KUTUPALONG CAMP, Bangladesh (Reuters) - Aid agencies have to step up operations “massively” in response to the arrival in Bangladesh of about 400,000 refugees fleeing violence in Myanmar, and the amount of money needed to help them has risen sharply, a senior U.N. official said on Wednesday.
The exodus of Muslim Rohingya to Bangladesh began on Aug. 25 after Rohingya militants attacked about 30 police posts and an army camp. The attacks triggered a sweeping military counter-offensive by security forces in Buddhist-majority Myanmar which the U.N. rights agency said was a “textbook example of ethnic cleansing”.
“We will all have to ramp up our response massively, from food to shelter,” George William Okoth-Obbo, assistant high commissioner for operations at the U.N. refugee agency, told Reuters during a visit to the Kutupalong refugee camp in Bangladesh.
The United Nations said on Tuesday 370,000 people had crossed into Bangladesh but Okoth-Obbo estimated the figure was now 400,000. He declined to speculate on how many more might come.
Bangladesh was already home to about 400,000 Rohingya, who fled earlier conflict in Myanmar including a similar security crackdown in western Myanmar’s Rakhine state in response to militant attacks in October.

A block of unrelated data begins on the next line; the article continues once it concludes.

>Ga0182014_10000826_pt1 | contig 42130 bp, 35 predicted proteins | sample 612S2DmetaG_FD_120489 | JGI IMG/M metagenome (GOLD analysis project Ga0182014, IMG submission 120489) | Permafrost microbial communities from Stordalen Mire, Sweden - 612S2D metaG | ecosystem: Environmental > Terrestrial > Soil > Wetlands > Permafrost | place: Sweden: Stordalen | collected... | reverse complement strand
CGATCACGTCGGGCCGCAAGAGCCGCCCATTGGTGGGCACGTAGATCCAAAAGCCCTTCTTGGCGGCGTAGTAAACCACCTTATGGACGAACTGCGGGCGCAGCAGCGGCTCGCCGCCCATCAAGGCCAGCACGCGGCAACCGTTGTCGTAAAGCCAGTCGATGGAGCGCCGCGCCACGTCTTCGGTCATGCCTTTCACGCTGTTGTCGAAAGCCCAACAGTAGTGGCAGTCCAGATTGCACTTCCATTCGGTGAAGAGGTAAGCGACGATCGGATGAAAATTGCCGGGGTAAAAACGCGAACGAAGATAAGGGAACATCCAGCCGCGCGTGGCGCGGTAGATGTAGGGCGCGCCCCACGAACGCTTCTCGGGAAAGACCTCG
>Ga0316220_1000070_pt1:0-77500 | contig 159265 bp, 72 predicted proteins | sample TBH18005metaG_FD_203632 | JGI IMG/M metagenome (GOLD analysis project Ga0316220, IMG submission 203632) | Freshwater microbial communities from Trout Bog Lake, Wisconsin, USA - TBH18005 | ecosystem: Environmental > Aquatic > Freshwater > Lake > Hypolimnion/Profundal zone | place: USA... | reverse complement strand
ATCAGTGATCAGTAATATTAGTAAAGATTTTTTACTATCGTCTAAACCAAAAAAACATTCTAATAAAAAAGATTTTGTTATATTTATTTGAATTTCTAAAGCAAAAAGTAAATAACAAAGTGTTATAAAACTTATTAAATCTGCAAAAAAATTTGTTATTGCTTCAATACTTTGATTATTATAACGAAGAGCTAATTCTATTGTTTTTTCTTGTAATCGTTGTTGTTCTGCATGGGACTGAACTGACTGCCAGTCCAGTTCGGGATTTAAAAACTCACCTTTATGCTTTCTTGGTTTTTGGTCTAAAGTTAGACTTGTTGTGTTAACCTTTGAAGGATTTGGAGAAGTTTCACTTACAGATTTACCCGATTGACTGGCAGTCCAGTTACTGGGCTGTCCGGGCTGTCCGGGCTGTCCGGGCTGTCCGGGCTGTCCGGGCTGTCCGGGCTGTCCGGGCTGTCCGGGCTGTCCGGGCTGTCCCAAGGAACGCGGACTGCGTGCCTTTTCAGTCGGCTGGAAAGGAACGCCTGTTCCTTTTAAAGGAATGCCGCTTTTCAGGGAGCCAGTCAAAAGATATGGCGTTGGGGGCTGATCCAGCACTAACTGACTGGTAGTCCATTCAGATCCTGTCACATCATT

Many of the new arrivals are hungry and sick, without shelter or clean water in the middle of the rainy season.
“We have an emergency within an emergency with conditions in existing camps,” he said, pointing to a mud-clogged road in the camp.
Last week, the United Nations appealed for $77 million to cope with the crisis but Okoth-Obbo said that would not now be enough.
“The appeal that was issued of $77 million on behalf of the aid agencies was based on the situation as it was roughly about two weeks ago,” he said.
“There were only 100,000 people then. We are already four times that figure now. The funds need clearly is going to continue.”
He declined to say how much he thought was needed.
He also declined to say if he thought aid agencies were getting proper access to the conflict zone in Myanmar, though he said it was important to ensure that people were safe where they were.
“Of course, also that access is provided to all the responders to provide humanitarian assistance,” he added.
Myanmar has restricted most aid agency access to the north of Rakhine. Some officials have accused aid agencies of supporting the insurgents.
Okoth-Obbo said he agreed with the Bangladeshi position that the most important solution was for the refugees to be able to return home in safety.
Bangladeshi Prime Minister Sheikh Hasina said on Tuesday the refugees would all have to go home and Myanmar should set up safe zones to enable them to do so.
“Under difficult circumstances this country has kept its borders open,” Okoth-Obbo said of Bangladesh.
“All of us should support that and ensure that the response is strong.”
(Story corrects paragraph 2 reference to ethnic cleansing, not genocide.)
Reporting by Krishna D. Das; Writing by Robert Birsel; Editing by Nick Macfie